Five individuals and organizations are to receive Presidential Cultural Awards this year, the General Association of Chinese Culture said on Wednesday.
The awards were created in 2001 during the tenure of then-president Chen Shui-bian (陳水扁) to recognize individuals and groups that have made special contributions to Taiwan and represent “Taiwanese values.”
The awards are given in five categories: arts and culture, humanitarian dedication, creativity and innovation, public advocacy and community building.
Ju Ming (朱銘), winner of the Arts and Culture Award, is a sculptor who rose to fame in the 1970s and established an outdoor sculpture museum in New Taipei City in 1999.
Over the past 20 years, he has won numerous international awards, including the Fukuoka Asian Culture Prize in 2007.
The Taiwan Mennonite New Dawn Institution, winner of the Humanitarian Dedication Award, was established by Canadian pastor Otto Dirks in 1977 as a special education center.
It has over the years evolved into a system encompassing many forms of humanitarian services, including assistance for disabled and underprivileged people.
Luxury Logico, winner of the Creativity and Innovation Award, was created by four contemporary artists born in the 1980s — Chen Chih-chien (陳志建), Lin Llunc (林昆穎), Chang Keng-hau (張耿豪) and Chang Geng-hwa (張耿華) — whose works are inspired by the natural environment.
Fang He-sheng (方荷生), winner of the Community Building Award, is a chief of Taipei’s Zhongqing Borough (忠勤), where many underprivileged people live.
He has organized projects to take care for older people, educate young people and feed the hungry.
The Taiwan Association for Human Rights, winner of the Public Advocacy Award, was established in 1984 to assist political prisoners and fight for the removal of martial law, but has evolved into an organization that seeks to improve and protect human rights.
President Tsai Ing-wen (蔡英文) is to present the trophies at an award ceremony on Oct. 18.
A Taipei veterinarian is urging pet owners to avoid using insecticides around their homes, as their ingredients can be toxic to pets. Commercial-grade insecticides contain pyrethroids — organic compounds similar to natural pyrethrins, pesticides produced by flowers such as chrysanthemums — in quantities that are harmless to humans, but potentially fatal to cats and dogs, Asian Veterinary Specialist Referral Center veterinarian Chua Man-ling (蔡曼琳) said. Even in small quantities, pyrethroids are hazardous to cats, as they lack the metabolic enzymes needed to process them, Chua said. Cockroach sprays and ant traps are especially dangerous to pets as they contain boric acid, she
DOING ENOUGH? The HPA budgets NT$1.3 billion to prevent the health hazards of tobacco, but has no separate budget to fight teen drinking, a doctor said The government should step up alcohol education and prevention efforts, and allocate more of the budget to it, doctors said on Friday, citing the high consumption of alcohol among Taiwanese adolescents. One out of four 12-to-17-year-olds has consumed alcohol, said Yen Tsung-hai (顏宗海), director of Linkou Chang Gung Memorial Hospital’s Department of Clinical Toxicology. The Health Promotion Administration (HPA) budgets NT$1.3 billion (US$43.9 million) annually to prevent the health hazards of tobacco, but it has not allocated a separate budget for preventing teenage drinking or excessive alcohol use, Yen said. “There is no so-called ‘safe drinking level’ for minors,” because any amount consumed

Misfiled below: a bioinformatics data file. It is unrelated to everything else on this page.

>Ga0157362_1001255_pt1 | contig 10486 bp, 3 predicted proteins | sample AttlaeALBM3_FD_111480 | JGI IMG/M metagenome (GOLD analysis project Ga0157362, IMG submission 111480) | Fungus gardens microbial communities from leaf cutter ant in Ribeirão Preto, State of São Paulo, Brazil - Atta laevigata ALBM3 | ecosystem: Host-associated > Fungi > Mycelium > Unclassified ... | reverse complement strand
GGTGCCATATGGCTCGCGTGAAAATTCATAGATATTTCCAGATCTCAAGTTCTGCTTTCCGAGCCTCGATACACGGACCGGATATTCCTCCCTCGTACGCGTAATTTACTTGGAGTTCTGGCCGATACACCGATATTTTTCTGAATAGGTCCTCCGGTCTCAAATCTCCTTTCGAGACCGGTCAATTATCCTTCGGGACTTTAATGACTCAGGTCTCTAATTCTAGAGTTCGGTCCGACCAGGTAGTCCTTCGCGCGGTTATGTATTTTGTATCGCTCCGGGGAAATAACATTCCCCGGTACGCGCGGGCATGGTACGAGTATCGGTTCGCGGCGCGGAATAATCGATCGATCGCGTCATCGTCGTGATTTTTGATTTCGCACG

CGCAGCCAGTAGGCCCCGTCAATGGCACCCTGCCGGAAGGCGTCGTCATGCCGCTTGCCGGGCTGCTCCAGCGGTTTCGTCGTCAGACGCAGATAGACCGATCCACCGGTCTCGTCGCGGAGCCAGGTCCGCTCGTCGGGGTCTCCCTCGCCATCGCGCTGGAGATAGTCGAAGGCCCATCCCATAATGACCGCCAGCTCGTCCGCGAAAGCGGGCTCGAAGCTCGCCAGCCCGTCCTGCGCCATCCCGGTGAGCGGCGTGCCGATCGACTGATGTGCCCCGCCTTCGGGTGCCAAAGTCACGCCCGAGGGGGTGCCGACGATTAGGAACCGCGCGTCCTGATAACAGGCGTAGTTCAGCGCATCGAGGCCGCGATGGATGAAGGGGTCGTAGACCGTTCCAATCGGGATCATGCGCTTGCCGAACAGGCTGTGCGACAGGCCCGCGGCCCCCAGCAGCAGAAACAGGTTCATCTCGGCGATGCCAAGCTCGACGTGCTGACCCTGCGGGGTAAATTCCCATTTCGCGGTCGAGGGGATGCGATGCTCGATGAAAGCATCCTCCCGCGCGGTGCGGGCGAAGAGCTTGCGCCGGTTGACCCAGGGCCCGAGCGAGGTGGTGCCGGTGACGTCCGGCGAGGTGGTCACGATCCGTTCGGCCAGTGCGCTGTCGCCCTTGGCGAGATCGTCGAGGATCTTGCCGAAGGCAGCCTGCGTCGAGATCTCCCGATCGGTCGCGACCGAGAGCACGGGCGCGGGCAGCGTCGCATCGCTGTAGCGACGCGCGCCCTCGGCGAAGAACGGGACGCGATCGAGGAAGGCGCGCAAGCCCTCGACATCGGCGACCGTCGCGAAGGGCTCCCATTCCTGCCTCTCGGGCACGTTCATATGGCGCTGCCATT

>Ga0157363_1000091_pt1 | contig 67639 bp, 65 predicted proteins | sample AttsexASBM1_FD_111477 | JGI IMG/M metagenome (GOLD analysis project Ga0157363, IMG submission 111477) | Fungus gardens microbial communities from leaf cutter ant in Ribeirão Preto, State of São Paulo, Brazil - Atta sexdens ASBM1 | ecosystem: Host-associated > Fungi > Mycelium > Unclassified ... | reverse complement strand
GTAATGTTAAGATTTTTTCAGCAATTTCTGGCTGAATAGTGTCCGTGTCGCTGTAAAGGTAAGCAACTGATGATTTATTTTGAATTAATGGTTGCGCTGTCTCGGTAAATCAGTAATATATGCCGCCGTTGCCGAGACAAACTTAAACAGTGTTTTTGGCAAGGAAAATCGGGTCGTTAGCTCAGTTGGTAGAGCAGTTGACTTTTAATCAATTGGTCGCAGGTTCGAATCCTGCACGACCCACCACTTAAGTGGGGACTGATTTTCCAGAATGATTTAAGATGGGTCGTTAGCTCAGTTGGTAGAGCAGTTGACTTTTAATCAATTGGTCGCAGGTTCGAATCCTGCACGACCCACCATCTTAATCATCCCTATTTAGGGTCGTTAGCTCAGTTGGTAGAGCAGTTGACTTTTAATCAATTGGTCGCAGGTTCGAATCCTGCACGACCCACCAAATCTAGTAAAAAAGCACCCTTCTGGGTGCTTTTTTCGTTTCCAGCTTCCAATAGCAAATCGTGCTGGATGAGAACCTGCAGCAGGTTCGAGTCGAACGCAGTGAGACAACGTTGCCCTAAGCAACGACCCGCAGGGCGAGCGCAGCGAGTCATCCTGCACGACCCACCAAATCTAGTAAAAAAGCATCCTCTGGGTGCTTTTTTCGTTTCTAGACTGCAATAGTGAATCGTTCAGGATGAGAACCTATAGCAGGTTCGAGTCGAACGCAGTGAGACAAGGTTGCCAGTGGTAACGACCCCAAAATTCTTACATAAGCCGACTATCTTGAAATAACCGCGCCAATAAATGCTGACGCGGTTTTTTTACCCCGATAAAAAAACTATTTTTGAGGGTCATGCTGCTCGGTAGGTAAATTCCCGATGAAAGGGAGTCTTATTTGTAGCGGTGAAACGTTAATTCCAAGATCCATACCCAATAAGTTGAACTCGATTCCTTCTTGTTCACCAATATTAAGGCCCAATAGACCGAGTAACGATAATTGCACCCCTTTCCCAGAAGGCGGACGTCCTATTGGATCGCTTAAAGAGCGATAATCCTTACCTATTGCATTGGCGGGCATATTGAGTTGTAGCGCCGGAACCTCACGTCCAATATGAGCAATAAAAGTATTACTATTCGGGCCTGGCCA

The Fancy Frontier manga and anime expo held in Taipei over the weekend has sparked controversy, after a participant allegedly contravened the Act on Offenses Against Sexual Morality (妨害風化罪) by publicly exposing her private parts during a photo shoot. The two-day event opened at the Expo Dome at the Taipei Expo Park on Saturday, attracting numerous comic and anime creators, cosplayers, photographers and fans. Allegedly, a female cosplayer who was not wearing any underwear lifted up her skirt and revealed her private parts at an outdoor photography area near the venue. Event organizers said yesterday that to prevent indecent exposure, they have since
DREAMING OF TRAVEL: About 7,000 people applied for the experience, with about 60 chosen for the first flight yesterday, which includes boarding an airplane Starved of the travel experience during COVID-19? Taipei International Airport (Songshan airport) has the solution — a fake itinerary where you check in, go through passport control and security, and even board the aircraft. You just never leave. The airport yesterday began offering travelers the chance to do just that, with about 60 people eager to get going, albeit to nowhere. About 7,000 people applied to take part, with the winners chosen by random. More fake flight experiences are to take place in the coming weeks. “I really want to leave the country, but because of the pandemic, lots of flights cannot fly,”